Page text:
Endless dunes, savage storms, ancient secrets, giant monsters - depictions of deserts are common in video games. The three games on feature today are a varied lot, differing in genre and style, but each has some connection back to the desert and its mysterious atmosphere.
Watch the games in action:
Agelvik - 2022 - $4.99
As you may have guessed from their conspicuous absence from my lists, I'm not a fan of the trend of spooky games that currently dominate the indie space. But I do have an appreciation for the eerie, and Lulu's Temple, our first game, is a great example.
At its heart, Lulu's Temple is a basic platformer - run through a pyramid, collecting keys to unlock doors while avoiding monsters and traps. The central gimmick is light, and the lack thereof. Normally I can't stand game mechanics that limit the player's sight, but Lulu's Temple does it extremely well. The player carries a torch and can light torches in the pyramid for more light, but it will never be enough - use only that light, and you will blunder into hazards in the dark. Fortunately, your little explorer can hurl his torch ahead to light the path before him, and he even has a little scarab helper to fetch it for him.
Mastering the torch is key to finishing Lulu's Temple. Aside from flinging the torch to ignite distant light sources, you'll also use it to trigger traps and solve certain puzzles. But being apart from your torch carries risks - some monsters will exploit your vulnerability and only attack you in the dark, while others can grab your dropped torch and run away with it.
The most remarkable part about Lulu's Temple might be how creepy the game is, despite - maybe even because of - its MSX throwback graphics. The slightly dissonant music and sound effects are appropriately ominous, and the monster designs are properly weird. Whether it's the glow of red eyes in the darkness above you or the guttural battle cry of a giant scorpion bearing down on you, there are plenty of memorably spooky moments.
Joshua Missile - 2015 - $14.99
A young woman named Arra awakens in a box in a vast wasteland with only one clear memory - her father telling her to find and destroy a legendary artifact before it causes any more trouble. So begins The Amber Throne, an indie RPG that is not based on Earthbound. I know! It's like spotting a triceratops on your way to the grocery store.
The Amber Throne is sort of a semi-open world game. Arra has certain storyline objectives to complete, but the player gets a fair amount of leeway in how she reaches each one of them. It's an intentional design choice, as the narrative is based more on atmosphere than on a hard linear plot. On her journeys, Arra will encounter various tribes who have a history with the titular Throne and learn what became of them, while also learning of an inhuman force that already controls much of the world and has designs on the Throne.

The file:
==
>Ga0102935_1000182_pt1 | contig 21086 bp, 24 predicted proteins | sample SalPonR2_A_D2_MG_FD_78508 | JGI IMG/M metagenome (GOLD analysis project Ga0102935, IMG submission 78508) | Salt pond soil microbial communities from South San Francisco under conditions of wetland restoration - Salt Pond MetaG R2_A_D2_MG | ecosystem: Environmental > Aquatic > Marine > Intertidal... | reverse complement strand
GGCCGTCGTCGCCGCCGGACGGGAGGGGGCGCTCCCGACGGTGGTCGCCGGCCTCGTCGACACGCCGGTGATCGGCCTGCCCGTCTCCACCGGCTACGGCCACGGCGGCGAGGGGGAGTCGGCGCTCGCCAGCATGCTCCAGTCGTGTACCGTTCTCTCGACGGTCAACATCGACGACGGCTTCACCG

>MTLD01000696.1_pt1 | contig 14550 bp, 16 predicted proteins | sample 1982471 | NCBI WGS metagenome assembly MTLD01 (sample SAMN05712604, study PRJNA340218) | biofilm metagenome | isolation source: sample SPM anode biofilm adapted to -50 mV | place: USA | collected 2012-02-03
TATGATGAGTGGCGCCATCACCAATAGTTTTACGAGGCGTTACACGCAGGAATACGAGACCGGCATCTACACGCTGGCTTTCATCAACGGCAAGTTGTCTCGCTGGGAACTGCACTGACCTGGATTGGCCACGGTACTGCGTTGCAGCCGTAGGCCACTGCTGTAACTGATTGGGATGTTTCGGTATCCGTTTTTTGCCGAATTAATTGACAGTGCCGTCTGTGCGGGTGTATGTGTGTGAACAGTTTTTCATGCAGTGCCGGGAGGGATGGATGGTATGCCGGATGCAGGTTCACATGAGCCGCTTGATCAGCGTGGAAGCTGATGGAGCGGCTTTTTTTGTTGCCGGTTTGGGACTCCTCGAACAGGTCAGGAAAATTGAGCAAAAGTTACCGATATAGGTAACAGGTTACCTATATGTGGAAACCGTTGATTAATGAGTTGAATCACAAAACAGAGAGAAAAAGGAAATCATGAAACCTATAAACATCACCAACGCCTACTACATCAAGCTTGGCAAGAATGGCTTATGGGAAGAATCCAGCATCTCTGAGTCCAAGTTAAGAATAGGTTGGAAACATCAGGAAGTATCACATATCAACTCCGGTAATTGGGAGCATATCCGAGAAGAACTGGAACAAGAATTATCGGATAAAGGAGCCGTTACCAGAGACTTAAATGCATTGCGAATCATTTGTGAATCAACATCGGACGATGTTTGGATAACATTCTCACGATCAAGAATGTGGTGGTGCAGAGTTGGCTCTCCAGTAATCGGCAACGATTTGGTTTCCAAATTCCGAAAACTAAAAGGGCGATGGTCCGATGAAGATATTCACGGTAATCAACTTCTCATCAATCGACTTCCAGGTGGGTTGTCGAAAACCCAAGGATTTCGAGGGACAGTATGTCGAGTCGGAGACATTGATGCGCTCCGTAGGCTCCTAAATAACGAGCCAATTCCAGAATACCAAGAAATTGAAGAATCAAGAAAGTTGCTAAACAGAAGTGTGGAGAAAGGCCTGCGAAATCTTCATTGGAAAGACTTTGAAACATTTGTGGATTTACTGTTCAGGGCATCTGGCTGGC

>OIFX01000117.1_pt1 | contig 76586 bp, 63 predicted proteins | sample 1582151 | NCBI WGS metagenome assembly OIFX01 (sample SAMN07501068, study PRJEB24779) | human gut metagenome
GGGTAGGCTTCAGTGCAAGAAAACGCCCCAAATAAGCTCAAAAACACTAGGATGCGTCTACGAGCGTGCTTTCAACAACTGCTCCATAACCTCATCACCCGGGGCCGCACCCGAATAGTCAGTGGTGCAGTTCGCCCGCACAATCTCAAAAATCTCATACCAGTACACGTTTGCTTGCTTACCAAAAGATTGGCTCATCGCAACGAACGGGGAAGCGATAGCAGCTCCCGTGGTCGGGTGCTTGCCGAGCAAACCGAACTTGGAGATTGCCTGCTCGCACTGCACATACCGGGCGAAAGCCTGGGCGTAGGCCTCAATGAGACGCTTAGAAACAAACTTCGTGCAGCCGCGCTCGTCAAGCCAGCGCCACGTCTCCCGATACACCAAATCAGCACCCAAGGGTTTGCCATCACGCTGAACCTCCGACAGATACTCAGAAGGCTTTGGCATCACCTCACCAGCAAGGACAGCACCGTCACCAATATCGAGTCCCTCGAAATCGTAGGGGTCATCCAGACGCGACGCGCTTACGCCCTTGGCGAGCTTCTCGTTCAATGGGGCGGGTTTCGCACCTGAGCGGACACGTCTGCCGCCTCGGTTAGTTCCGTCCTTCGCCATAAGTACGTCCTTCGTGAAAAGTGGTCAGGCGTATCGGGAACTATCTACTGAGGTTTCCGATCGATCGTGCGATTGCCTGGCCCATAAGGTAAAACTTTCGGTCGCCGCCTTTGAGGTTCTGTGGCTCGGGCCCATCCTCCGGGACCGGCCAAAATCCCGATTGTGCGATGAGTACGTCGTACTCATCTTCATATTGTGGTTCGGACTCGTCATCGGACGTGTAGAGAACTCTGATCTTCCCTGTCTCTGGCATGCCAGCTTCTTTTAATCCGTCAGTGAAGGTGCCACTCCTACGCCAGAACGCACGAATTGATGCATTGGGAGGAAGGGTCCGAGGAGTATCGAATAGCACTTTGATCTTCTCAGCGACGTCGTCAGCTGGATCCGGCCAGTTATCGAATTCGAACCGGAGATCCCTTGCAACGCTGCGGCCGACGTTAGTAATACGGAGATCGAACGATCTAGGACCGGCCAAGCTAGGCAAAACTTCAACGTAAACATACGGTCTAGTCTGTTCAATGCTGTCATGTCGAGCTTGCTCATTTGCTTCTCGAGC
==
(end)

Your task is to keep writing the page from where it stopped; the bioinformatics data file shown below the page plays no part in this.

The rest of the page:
I should mention this, as it's something that legitimately surprised me when I first played The Amber Throne: There's RPG Maker code buried somewhere under all the hand-drawn art. I hope that doesn't color your opinion too much. While the game features some familiar RPG Maker elements (particularly in the sound effects and menus), The Amber Throne transcends a lot of its limitations. Aside from its graphical design, the combat system - while still pretty old-school - has some interesting quirks. Enemies will react to certain attacks, changing their stats or attack patterns. Winning some of the harder fights depends on figuring out which attacks to use on which enemies to limit their strengths.
Bolverk Games - 2021 - $19.99
Somewhere in the desert lies an ancient lost city, a place of advancement and reason brought to ruin by a technological disaster. The denizens are long gone, but some of their creations have managed to remain active. One of those creations - a robotic scarab called Glyph - has been tasked with its kin to revive the city and undo the disaster.
Glyph is a 3D platformer collect-a-thon. The basic gameplay loop should be familiar to anyone who remembers the heyday of such games - complete levels to unlock new levels while slowly advancing toward the endgame. Each of Glyph's levels contains keys that must be collected to finish the level along with coins, gems, and artifacts used to unlock new hubs and levels on the overworld.
Mechanically, Glyph is pretty straightforward. Your little robot bug has a pretty standard suite of moves, including a double jump, short-range glide, and a ground pound that pops Glyph into the air for yet another jump. But the basic applications of these moves will only get you so far - completing the more technically difficult levels requires understanding how to break those mechanics.
An example: Unlike most games, where the player character needs to be standing on firm ground to jump, Glyph has a jump that is "charged" by touching any safe surface and can then be immediately used. This lets the player pull some interesting moves, such as rolling straight up the side of a tall object or bouncing from one parallel surface to another. Touching a fair surface also recharges your glide, which can then be used to turn 180 degrees in midair or tapped for a quick velocity boost. Mastering these quirks is key to finishing the more difficult stages.
Glyph is a pretty substantial game at that, with a lot of levels to tackle. Expect to take anywhere from 5 to 15 hours, depending on whether you head straight for the final level or tackle each level in turn.
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